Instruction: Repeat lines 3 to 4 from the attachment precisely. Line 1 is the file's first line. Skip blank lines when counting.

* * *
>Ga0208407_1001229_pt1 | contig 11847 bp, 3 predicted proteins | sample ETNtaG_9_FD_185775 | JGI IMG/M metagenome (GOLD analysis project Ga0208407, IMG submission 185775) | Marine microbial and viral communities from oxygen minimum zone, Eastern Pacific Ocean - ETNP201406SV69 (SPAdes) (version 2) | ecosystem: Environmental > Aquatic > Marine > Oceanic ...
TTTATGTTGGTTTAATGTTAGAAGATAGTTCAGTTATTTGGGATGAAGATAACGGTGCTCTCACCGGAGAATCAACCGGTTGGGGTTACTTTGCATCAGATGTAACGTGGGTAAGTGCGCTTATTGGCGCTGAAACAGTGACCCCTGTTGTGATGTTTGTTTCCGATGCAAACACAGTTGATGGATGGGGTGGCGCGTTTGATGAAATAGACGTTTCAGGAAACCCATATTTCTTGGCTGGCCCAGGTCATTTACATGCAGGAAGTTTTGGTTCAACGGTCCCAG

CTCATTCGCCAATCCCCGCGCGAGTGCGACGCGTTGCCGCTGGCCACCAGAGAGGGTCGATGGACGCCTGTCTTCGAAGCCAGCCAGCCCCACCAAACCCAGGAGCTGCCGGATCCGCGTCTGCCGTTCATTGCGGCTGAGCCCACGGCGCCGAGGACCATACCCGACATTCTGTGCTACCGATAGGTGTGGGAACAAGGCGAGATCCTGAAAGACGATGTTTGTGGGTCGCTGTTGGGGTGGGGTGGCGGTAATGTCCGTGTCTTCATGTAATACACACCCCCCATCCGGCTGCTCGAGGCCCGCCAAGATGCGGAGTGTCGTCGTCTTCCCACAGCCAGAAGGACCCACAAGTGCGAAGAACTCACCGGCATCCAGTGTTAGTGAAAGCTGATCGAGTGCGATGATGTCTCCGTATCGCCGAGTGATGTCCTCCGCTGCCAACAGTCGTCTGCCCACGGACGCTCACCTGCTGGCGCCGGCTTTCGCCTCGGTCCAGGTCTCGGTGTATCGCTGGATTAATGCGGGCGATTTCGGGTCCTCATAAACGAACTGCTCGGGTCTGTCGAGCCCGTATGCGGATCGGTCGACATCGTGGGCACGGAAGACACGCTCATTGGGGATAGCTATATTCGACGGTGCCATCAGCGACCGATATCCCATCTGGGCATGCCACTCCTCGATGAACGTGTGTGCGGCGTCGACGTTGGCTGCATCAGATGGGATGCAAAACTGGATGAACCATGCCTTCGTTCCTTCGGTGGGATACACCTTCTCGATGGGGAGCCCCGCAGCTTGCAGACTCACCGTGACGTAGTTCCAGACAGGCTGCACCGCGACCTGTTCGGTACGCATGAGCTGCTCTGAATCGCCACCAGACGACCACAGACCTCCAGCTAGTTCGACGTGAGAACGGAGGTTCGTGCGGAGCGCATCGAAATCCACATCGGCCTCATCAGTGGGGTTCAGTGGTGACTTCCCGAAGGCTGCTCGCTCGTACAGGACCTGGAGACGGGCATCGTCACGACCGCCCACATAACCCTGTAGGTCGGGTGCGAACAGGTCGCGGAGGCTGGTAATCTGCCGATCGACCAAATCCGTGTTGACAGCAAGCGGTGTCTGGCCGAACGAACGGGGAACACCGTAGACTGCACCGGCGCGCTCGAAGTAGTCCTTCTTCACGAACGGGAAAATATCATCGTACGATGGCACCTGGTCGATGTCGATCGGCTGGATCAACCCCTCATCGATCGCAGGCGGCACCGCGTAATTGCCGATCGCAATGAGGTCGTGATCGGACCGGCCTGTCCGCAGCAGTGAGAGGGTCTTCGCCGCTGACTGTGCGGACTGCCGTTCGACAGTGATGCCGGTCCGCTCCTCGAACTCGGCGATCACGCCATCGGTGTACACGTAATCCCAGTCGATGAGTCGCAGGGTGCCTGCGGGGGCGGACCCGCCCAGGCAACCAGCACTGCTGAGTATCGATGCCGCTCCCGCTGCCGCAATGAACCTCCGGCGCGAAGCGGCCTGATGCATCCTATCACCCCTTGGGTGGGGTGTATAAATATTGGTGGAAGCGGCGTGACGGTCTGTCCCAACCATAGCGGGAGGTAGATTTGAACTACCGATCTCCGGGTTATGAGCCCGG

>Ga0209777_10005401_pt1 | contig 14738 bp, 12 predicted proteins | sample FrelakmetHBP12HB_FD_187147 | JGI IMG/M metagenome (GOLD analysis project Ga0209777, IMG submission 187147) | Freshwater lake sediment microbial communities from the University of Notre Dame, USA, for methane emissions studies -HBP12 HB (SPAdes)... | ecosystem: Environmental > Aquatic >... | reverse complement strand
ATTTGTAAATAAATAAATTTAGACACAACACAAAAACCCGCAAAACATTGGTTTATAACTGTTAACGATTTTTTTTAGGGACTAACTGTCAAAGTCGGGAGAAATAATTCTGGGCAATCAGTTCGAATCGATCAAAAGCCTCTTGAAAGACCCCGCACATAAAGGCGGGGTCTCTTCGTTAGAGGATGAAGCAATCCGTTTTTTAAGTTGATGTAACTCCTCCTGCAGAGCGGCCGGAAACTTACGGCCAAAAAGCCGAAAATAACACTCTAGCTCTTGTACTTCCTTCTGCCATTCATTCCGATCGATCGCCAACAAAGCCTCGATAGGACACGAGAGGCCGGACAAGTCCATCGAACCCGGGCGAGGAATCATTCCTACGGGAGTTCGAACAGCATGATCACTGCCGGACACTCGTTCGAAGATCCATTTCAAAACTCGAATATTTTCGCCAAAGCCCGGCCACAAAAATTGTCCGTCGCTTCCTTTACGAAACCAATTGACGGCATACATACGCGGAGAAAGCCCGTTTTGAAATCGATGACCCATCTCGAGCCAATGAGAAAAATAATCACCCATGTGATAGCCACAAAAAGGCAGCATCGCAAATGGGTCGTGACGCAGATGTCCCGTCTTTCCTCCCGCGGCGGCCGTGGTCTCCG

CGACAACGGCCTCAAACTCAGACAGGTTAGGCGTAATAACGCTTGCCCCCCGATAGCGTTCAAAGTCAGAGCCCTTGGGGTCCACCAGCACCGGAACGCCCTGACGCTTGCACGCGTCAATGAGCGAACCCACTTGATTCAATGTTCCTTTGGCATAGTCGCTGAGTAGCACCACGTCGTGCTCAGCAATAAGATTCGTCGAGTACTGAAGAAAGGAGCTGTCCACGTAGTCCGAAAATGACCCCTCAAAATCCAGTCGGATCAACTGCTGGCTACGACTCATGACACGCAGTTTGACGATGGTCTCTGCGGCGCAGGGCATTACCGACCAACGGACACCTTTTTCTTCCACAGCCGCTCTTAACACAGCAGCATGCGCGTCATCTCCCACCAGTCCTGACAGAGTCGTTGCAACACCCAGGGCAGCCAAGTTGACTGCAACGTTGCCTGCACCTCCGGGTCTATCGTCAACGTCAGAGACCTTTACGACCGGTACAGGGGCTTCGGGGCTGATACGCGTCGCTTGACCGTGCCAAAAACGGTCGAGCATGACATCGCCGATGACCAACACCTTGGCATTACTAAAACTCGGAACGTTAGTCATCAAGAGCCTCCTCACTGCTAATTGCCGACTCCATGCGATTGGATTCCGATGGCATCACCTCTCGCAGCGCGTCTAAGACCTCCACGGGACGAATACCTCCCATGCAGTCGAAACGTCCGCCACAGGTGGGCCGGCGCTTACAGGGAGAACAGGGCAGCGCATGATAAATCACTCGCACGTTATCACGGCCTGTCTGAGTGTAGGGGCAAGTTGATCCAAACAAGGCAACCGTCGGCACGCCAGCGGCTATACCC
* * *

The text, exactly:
CTCATTCGCCAATCCCCGCGCGAGTGCGACGCGTTGCCGCTGGCCACCAGAGAGGGTCGATGGACGCCTGTCTTCGAAGCCAGCCAGCCCCACCAAACCCAGGAGCTGCCGGATCCGCGTCTGCCGTTCATTGCGGCTGAGCCCACGGCGCCGAGGACCATACCCGACATTCTGTGCTACCGATAGGTGTGGGAACAAGGCGAGATCCTGAAAGACGATGTTTGTGGGTCGCTGTTGGGGTGGGGTGGCGGTAATGTCCGTGTCTTCATGTAATACACACCCCCCATCCGGCTGCTCGAGGCCCGCCAAGATGCGGAGTGTCGTCGTCTTCCCACAGCCAGAAGGACCCACAAGTGCGAAGAACTCACCGGCATCCAGTGTTAGTGAAAGCTGATCGAGTGCGATGATGTCTCCGTATCGCCGAGTGATGTCCTCCGCTGCCAACAGTCGTCTGCCCACGGACGCTCACCTGCTGGCGCCGGCTTTCGCCTCGGTCCAGGTCTCGGTGTATCGCTGGATTAATGCGGGCGATTTCGGGTCCTCATAAACGAACTGCTCGGGTCTGTCGAGCCCGTATGCGGATCGGTCGACATCGTGGGCACGGAAGACACGCTCATTGGGGATAGCTATATTCGACGGTGCCATCAGCGACCGATATCCCATCTGGGCATGCCACTCCTCGATGAACGTGTGTGCGGCGTCGACGTTGGCTGCATCAGATGGGATGCAAAACTGGATGAACCATGCCTTCGTTCCTTCGGTGGGATACACCTTCTCGATGGGGAGCCCCGCAGCTTGCAGACTCACCGTGACGTAGTTCCAGACAGGCTGCACCGCGACCTGTTCGGTACGCATGAGCTGCTCTGAATCGCCACCAGACGACCACAGACCTCCAGCTAGTTCGACGTGAGAACGGAGGTTCGTGCGGAGCGCATCGAAATCCACATCGGCCTCATCAGTGGGGTTCAGTGGTGACTTCCCGAAGGCTGCTCGCTCGTACAGGACCTGGAGACGGGCATCGTCACGACCGCCCACATAACCCTGTAGGTCGGGTGCGAACAGGTCGCGGAGGCTGGTAATCTGCCGATCGACCAAATCCGTGTTGACAGCAAGCGGTGTCTGGCCGAACGAACGGGGAACACCGTAGACTGCACCGGCGCGCTCGAAGTAGTCCTTCTTCACGAACGGGAAAATATCATCGTACGATGGCACCTGGTCGATGTCGATCGGCTGGATCAACCCCTCATCGATCGCAGGCGGCACCGCGTAATTGCCGATCGCAATGAGGTCGTGATCGGACCGGCCTGTCCGCAGCAGTGAGAGGGTCTTCGCCGCTGACTGTGCGGACTGCCGTTCGACAGTGATGCCGGTCCGCTCCTCGAACTCGGCGATCACGCCATCGGTGTACACGTAATCCCAGTCGATGAGTCGCAGGGTGCCTGCGGGGGCGGACCCGCCCAGGCAACCAGCACTGCTGAGTATCGATGCCGCTCCCGCTGCCGCAATGAACCTCCGGCGCGAAGCGGCCTGATGCATCCTATCACCCCTTGGGTGGGGTGTATAAATATTGGTGGAAGCGGCGTGACGGTCTGTCCCAACCATAGCGGGAGGTAGATTTGAACTACCGATCTCCGGGTTATGAGCCCGG

>Ga0209777_10005401_pt1 | contig 14738 bp, 12 predicted proteins | sample FrelakmetHBP12HB_FD_187147 | JGI IMG/M metagenome (GOLD analysis project Ga0209777, IMG submission 187147) | Freshwater lake sediment microbial communities from the University of Notre Dame, USA, for methane emissions studies -HBP12 HB (SPAdes)... | ecosystem: Environmental > Aquatic >... | reverse complement strand